But when Reed begins having his troubling dreams about Anna being in danger, he puts his heartbreak and bitterness aside and directs his carriage back to Winterset, determined to protect the woman he cannot stop loving. Once again passion flares between them, but the murder of a servant girl draws them deep in to the foreboding, deadly legends of Winterset. . .and a destiny neither Anna nor Reed can escape.
To a lesser degree, my experience with Winterset to the one I had with Susanna Kearsley's wonderful The Shadowy Horses. This was a book I enjoyed even while realizing it had certain flaws and that most people wouldn't like it nearly as much. My grade is a B, then, but I'm pretty sure it will be lower for the majority of its readers.

This is quite a quiet story, considering the events surrounding it. It combines a second chance romance with a gothic- and paranormal-tinged mystery, and both very much engaged my attention.

Three years before the start of the story, Reed Moreland fell in love with Anna Holcombe on a visit to his newly purchased estate, Winterset. He had good reason to think she returned his feelings, and the courtship proceeded swimmingly, but when he proposed, she rejected him in terms that didn't leave him any grounds for hope. He immediately left Winterset and never went back.

The story starts as Reed wakes up after a truly scary dream about Anna, which convinces him of the fact that she's in danger. See, after his sisters' experiences with the paranormal (narrated in the two previous books) Reed is pretty open-minded about this kind of thing. Still, he can't very well write to Anna about it, so he decides to go to Winterset for a while, with the excuse of looking it over in order to sell it, which he realizes he really should seriously consider.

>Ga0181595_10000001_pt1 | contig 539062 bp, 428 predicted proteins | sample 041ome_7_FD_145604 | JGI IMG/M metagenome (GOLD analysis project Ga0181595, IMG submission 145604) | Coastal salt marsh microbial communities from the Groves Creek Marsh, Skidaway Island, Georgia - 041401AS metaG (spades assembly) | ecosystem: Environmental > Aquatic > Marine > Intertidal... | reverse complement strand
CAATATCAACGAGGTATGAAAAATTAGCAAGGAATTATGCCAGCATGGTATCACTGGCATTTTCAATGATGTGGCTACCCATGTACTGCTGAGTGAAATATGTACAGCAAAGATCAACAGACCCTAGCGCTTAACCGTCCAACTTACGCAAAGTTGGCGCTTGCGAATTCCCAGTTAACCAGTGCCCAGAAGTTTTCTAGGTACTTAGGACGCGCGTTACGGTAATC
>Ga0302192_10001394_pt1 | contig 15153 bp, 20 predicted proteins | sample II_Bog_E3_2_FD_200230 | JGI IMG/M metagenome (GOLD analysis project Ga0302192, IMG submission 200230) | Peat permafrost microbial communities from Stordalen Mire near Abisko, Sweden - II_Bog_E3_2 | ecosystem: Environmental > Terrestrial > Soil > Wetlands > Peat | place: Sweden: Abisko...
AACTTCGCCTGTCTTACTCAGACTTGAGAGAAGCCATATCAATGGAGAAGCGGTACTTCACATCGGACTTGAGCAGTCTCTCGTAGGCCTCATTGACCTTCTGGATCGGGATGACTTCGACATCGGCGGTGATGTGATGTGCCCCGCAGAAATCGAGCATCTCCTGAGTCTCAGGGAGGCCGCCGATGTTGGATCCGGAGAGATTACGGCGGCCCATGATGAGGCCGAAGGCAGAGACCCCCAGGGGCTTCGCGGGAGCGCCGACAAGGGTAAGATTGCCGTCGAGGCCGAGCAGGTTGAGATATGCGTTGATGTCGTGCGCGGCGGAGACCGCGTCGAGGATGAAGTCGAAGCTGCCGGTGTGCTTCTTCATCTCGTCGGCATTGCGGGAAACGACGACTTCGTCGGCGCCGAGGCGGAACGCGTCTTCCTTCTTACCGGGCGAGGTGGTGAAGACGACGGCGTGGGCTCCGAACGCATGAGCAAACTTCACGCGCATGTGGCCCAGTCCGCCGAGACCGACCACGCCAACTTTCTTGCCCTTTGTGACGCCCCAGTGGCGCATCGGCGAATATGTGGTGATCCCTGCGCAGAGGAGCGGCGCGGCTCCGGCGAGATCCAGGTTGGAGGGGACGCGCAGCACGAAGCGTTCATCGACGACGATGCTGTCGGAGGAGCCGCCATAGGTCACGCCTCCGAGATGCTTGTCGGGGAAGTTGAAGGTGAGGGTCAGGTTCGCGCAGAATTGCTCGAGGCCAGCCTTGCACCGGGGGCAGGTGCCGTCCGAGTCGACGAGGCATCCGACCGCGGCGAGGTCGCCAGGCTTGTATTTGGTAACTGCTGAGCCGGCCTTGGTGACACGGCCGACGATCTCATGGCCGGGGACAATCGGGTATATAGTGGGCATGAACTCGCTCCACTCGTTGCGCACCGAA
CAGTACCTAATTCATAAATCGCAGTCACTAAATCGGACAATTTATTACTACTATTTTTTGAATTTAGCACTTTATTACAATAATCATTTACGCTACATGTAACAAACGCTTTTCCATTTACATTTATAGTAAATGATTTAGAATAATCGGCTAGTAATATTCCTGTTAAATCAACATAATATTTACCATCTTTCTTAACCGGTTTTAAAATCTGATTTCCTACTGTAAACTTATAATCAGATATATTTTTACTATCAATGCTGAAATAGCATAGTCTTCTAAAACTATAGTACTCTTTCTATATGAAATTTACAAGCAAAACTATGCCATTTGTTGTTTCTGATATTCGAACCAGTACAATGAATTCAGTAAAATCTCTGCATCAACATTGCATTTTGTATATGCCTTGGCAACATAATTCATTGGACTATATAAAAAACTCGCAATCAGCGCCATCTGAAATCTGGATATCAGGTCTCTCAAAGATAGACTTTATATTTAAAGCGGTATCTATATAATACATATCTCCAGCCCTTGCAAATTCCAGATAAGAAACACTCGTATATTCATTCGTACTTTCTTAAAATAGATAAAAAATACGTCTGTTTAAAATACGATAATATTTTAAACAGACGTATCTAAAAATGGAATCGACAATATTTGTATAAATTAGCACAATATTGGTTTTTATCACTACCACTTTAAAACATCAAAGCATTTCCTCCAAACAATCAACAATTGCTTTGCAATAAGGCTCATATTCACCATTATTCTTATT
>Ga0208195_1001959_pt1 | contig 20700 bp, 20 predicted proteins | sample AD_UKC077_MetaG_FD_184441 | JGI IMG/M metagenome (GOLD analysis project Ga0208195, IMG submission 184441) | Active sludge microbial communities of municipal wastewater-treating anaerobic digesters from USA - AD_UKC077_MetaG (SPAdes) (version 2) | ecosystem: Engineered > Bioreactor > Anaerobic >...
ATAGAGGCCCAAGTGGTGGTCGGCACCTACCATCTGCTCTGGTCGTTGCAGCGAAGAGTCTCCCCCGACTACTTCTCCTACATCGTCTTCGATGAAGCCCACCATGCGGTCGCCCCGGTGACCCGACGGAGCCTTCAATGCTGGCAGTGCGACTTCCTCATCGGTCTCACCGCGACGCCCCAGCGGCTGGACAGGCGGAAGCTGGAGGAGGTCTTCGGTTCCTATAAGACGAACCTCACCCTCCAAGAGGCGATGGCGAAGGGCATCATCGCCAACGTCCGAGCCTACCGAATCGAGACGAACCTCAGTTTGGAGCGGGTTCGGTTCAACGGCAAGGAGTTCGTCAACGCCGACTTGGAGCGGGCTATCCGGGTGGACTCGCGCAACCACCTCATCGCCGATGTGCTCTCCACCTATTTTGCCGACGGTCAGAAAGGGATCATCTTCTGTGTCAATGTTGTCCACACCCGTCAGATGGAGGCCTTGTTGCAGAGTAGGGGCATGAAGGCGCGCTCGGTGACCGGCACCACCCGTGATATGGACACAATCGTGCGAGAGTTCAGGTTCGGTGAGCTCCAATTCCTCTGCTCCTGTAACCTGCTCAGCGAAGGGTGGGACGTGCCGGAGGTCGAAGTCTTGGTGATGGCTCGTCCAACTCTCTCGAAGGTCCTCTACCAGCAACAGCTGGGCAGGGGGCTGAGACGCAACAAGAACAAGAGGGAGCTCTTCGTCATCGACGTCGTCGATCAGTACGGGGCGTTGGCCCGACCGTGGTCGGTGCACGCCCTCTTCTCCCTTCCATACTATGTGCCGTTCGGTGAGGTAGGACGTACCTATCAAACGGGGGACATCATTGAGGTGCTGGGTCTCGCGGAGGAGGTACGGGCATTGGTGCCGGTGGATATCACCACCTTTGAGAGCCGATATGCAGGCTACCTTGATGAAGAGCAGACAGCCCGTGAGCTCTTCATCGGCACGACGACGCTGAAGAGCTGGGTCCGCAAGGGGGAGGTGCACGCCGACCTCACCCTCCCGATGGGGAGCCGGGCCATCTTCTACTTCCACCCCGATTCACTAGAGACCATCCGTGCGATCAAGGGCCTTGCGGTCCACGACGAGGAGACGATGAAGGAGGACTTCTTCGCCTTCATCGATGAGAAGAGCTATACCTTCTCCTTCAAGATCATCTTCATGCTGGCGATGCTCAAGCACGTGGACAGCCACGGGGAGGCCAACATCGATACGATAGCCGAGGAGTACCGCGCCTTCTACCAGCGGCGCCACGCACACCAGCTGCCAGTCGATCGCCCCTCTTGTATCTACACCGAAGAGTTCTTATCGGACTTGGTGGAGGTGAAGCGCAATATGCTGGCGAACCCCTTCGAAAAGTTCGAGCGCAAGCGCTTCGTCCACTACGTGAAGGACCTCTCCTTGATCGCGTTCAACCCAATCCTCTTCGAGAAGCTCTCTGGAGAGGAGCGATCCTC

When he arrives everything seems just fine... until the body of a maid employed at Anna's house is found, clawed to death by what seems to be an animal, only there are no animals that big in the environs. Fifty years before there was a case just like that one (same claw marks, similar victim), which only adds to the mystery, especially when another body is found, also exactly echoing the old murders.

And then there's the fact that Reed's feelings for Anna are still very much alive, and that he still seems to get the feeling that Anna is very much attracted to him, too. As they team up to investigate the murders, the romance quickly flares up again.

Now, let's just look at the romance angle. The first thing I thought when I read the first few pages what that Anna had better have a very good reason for her actions of three years before. If she'd rejected Reed because she wasn't good enough for the son of a duke, or because she needed to take care of her brother and father, I thought, I'd probably have banged the book against the wall. Fortunately, the reason Camp gives her is a very good one, and her actions make perfect sense. Furthermore, she doesn't cling to the secret overlong. It's something she'd obviously want to keep a secret, but she tells Reed at the exact moment it made sense for her to do so.

Reed and Anna's romance is not a particularly exciting one -no fiery passions, no high tempers- but I liked it. These two people obviously liked each other immensely, as well as being attracted to one another. They enjoyed simply spending time together and talking, and I got the feeling they were perfectly suited.